The problem with shooting out of these blinds is the small

This nice pronghorn buck surveys the prairie before settling down to drink.

opening.  The effect on the hunter’s brain is like looking through a tunnel and it causes the instinctive shooter to overestimate the distance.  It’s tough, plain and simple.  The only real cure is to take a couple of practice shots and try to completely ignore the opening.  This has caused me problems every year I have hunted antelope, simply because I never look at my arrow when I’m shooting, nor do I estimate distance when shooting.   If you use a sight or the gap method of aiming, there is no problem.  But, for those who are instinctive shooters, the best advice I can give is take a large piece of cardboard, cut a one foot by two foot opening, and practice at home first.

Antelope can come to water in a number of ways.  Sometimes they will just storm in and begin drinking.  The next group may stand back and watch before approaching.   Antelope are probably most famous for taking false drinks; they will start to lower their heads as if to drink, and then suddenly jerk their heads up to look around for danger.  Antelope may jerk their heads in this manner several times before settling down to drink.  When the antelope become relaxed and begin to drink, the throat muscles can be seen clearly working.  If the distance and the angle are good, that’s the time to shoot.

 

As daylight lifted its veil, sagebrush landscape filled the opening in my blind and I saw a color I hadn’t known in four years of hunting the Spearhead - green.  Frank and his guides had warned me the night before that recent rains had left much of the ranch’s reservoirs and ditches holding water.  That’s bad news when antelope hunting because it creates a countless supply of waterholes for thirsty speedsters.    Regardless, I was in Wyoming and hunting antelope, and that was all I cared about.

As the morning progressed, a strong southwest wind began to develop, cutting across the face of my blind at a right angle.  By early afternoon powerful gusts were hammering the sagebrush.   At 3pm a large buck appeared.  His horns were tall with a heart-shaped sweep at the tips.  He had a lot of mass, and I knew he would score in the mid-seventies without any problem.  As he approached the blind it was as if he was walking on broken glass.  This buck wasn’t carrying a P&Y rack because he was stupid; there was something wrong about the blind and he knew. Still, he cautiously walked in, giving me a quartering shot at 15 yards.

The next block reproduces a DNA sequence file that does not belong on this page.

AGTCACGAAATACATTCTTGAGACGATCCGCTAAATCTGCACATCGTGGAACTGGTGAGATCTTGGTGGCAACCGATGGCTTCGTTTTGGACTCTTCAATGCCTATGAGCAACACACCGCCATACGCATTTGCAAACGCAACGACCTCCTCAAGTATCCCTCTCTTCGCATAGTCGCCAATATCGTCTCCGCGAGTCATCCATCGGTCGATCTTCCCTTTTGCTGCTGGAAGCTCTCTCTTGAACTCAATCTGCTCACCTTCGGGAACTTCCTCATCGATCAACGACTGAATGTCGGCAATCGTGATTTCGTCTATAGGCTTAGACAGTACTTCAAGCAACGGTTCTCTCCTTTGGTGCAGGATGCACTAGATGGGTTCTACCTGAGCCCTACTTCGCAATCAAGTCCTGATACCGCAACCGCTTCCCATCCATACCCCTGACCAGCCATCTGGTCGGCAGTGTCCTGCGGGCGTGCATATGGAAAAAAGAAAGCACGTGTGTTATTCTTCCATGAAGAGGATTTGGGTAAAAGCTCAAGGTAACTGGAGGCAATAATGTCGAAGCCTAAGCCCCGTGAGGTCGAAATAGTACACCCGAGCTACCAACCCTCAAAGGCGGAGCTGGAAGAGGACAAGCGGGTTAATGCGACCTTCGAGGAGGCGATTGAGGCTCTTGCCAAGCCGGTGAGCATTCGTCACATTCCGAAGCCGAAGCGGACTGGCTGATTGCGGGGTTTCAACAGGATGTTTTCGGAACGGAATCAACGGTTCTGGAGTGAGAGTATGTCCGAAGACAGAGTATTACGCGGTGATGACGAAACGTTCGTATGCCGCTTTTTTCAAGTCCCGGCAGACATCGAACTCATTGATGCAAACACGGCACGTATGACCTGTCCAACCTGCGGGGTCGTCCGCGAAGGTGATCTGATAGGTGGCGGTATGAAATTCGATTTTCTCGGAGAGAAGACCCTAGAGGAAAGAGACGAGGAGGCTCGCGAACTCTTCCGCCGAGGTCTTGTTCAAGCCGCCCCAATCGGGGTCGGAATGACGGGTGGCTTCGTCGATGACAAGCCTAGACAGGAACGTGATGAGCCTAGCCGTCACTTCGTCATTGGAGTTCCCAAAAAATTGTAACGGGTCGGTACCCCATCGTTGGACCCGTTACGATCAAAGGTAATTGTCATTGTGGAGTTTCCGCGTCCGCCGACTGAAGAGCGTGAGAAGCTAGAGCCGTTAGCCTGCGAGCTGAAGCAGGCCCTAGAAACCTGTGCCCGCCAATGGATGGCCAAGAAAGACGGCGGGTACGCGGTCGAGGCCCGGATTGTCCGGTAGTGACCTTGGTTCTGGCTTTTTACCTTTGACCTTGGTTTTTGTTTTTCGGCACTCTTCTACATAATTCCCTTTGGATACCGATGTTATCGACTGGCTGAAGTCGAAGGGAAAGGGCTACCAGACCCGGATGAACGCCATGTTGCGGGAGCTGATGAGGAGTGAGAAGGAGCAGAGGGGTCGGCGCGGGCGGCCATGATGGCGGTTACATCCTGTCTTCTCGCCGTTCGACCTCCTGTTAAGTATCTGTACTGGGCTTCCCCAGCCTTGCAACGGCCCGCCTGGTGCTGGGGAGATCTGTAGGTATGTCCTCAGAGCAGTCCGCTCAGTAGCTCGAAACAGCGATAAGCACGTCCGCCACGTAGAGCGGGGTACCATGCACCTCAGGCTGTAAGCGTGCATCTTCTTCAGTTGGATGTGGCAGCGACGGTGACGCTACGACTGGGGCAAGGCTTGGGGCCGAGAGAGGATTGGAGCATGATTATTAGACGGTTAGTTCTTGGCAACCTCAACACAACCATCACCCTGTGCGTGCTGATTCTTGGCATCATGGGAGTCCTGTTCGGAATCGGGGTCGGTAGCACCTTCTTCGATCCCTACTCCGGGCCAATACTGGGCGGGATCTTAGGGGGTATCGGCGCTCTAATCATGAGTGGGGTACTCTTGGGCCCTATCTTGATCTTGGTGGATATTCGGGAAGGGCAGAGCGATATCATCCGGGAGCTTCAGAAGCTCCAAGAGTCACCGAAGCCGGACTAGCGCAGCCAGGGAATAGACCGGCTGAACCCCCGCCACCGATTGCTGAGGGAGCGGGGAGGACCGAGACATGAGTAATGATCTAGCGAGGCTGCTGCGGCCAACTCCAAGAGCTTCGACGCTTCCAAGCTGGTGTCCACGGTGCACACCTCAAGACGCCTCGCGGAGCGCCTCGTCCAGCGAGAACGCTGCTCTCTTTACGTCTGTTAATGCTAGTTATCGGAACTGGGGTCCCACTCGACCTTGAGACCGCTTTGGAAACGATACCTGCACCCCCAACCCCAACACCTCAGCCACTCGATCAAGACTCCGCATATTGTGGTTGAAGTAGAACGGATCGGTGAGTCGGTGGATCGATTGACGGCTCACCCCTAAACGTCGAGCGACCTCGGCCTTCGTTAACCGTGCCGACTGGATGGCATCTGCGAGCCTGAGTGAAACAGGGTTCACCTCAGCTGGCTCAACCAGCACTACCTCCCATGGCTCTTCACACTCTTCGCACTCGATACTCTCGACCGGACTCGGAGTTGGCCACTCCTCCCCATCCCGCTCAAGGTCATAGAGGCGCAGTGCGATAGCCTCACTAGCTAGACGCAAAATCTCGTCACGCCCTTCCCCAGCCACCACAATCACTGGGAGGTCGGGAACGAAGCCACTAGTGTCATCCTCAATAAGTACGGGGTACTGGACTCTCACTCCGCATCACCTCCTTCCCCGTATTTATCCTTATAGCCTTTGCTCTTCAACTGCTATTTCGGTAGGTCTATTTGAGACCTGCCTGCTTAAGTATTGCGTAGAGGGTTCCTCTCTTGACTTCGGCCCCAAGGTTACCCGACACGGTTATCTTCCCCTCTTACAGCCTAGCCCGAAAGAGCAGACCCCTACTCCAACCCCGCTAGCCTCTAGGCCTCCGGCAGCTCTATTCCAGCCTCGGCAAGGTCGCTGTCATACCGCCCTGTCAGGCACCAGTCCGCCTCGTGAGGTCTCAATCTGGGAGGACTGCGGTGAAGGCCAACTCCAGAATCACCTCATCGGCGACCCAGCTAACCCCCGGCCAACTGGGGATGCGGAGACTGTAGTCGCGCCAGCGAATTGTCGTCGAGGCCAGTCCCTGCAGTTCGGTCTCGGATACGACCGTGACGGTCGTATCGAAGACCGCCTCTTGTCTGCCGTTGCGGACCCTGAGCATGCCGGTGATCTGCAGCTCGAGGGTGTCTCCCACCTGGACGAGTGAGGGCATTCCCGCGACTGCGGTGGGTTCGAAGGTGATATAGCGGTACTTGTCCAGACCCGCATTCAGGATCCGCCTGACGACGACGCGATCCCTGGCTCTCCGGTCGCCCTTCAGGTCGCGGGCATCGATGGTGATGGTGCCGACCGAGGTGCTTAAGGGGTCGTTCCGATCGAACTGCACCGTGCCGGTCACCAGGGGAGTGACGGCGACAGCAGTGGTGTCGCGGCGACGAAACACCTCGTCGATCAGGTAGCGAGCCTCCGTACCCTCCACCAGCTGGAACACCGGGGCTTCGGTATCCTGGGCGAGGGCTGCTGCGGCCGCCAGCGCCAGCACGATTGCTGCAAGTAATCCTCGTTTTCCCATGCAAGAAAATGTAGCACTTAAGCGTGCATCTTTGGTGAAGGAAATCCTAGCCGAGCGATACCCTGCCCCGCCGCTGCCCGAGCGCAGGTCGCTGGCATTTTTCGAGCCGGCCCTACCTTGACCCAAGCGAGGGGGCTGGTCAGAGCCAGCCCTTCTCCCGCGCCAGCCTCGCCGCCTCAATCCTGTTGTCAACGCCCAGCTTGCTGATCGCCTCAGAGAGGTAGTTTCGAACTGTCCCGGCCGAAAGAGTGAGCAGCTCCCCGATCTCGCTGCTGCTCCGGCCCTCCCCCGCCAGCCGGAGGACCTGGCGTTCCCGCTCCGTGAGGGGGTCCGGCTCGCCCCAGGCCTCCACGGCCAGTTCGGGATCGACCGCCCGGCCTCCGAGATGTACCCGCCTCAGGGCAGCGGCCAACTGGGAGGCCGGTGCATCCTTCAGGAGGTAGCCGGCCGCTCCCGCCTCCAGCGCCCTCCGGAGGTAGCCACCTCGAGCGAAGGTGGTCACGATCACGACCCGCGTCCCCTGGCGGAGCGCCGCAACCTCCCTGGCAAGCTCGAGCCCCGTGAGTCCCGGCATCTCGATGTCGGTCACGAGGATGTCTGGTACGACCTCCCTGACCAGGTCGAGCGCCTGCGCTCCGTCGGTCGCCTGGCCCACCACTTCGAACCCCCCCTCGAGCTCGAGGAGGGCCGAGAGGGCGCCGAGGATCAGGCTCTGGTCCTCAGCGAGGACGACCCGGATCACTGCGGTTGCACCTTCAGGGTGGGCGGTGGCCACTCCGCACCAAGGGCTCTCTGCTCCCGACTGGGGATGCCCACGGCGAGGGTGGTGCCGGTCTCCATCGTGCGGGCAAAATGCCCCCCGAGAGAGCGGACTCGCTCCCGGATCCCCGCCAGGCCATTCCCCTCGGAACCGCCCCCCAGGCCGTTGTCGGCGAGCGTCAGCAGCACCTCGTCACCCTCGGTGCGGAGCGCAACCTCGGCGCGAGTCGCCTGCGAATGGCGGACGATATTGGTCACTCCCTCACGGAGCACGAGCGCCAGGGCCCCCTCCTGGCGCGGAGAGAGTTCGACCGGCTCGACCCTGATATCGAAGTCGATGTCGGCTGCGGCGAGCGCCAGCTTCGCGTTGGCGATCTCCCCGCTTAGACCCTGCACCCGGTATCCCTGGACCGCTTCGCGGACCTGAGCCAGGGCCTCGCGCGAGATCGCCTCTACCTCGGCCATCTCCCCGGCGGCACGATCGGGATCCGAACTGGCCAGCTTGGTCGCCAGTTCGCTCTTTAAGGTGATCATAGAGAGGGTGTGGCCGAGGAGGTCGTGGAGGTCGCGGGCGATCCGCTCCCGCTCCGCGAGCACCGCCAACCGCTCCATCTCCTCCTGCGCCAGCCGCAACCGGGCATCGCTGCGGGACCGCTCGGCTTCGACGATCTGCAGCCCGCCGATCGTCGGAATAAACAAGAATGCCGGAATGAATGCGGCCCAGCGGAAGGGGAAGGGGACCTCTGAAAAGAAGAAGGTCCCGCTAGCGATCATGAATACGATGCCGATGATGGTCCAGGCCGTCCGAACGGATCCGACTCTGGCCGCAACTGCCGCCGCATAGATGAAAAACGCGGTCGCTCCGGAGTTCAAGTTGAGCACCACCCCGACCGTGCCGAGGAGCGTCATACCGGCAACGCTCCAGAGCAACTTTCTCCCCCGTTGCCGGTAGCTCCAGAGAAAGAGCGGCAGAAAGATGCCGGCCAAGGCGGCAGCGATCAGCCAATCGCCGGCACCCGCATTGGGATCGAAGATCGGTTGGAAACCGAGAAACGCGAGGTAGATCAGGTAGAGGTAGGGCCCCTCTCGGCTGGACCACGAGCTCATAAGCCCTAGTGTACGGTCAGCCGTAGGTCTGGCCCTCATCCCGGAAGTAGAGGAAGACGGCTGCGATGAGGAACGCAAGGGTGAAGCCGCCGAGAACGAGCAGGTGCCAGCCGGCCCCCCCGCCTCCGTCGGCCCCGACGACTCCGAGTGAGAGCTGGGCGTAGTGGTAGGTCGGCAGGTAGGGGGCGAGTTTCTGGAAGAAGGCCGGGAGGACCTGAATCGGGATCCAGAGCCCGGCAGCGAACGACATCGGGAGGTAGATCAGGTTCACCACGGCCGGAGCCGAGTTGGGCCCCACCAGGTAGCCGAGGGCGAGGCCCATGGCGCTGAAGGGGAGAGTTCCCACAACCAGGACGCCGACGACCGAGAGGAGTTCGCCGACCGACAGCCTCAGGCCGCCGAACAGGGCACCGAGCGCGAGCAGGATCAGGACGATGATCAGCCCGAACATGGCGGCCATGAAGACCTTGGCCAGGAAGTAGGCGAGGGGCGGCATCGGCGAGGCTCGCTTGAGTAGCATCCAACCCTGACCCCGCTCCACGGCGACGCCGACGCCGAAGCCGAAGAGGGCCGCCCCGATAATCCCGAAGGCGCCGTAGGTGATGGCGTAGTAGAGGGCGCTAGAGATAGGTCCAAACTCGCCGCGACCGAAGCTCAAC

As I released the arrow, I knew the buck was mine.  But once outside the blind, it was quickly slammed sideways by the force of the wind.  Suddenly, it was no longer a beautiful straight shaft, but an oblong object flying parallel to its target.  The arrow missed its mark and I cringed!  The buck was gone.  He simply trotted away as if nothing had ever happened. 

The balance of the week was cursed with more periods of rain.  Yet, with all the moisture, 8 out of 10 hunters scored, with the vast majority of the bucks making book. 

Frank Moore, owner of Spearhead Ranch works an antelope into range using a decoy

 

So why write an article when the hunter doesn't get a buck?  Because for me, it’s all about hunting - not killing.  Did I have a good hunt even though I didn’t score?  Of course I did, and I’ve already booked for 2003.  The opportunity was there, I just made a mental error and it cost me my best antelope to date.   I've always been critical of myself regarding hunting because it means so much to me.  Hopefully it makes me a better hunter.  Going home empty-handed didn't bother me at all. What bothered me was I knew I could do better, and in that, I let myself down.  Killing a lesser buck would have never satisfied me. And, rather than just kill any antelope for the sake of filling my tag, I take great joy in knowing the buck that got away is having the last laugh - at least for now.

So, hopefully other hunters will find value in my words.  I’ve tried to give you some insight as to what antelope hunting is all about at one of the finest ranches in the west - the Spearhead Ranch. 


Dal Lowrey is a frequent visitor of Spearhead Ranch and has taken both pronghorn and mule deer over the years. Dal hunts with a Morrison Recurve, Gold Tip Arrows and Grizzly Broadheads.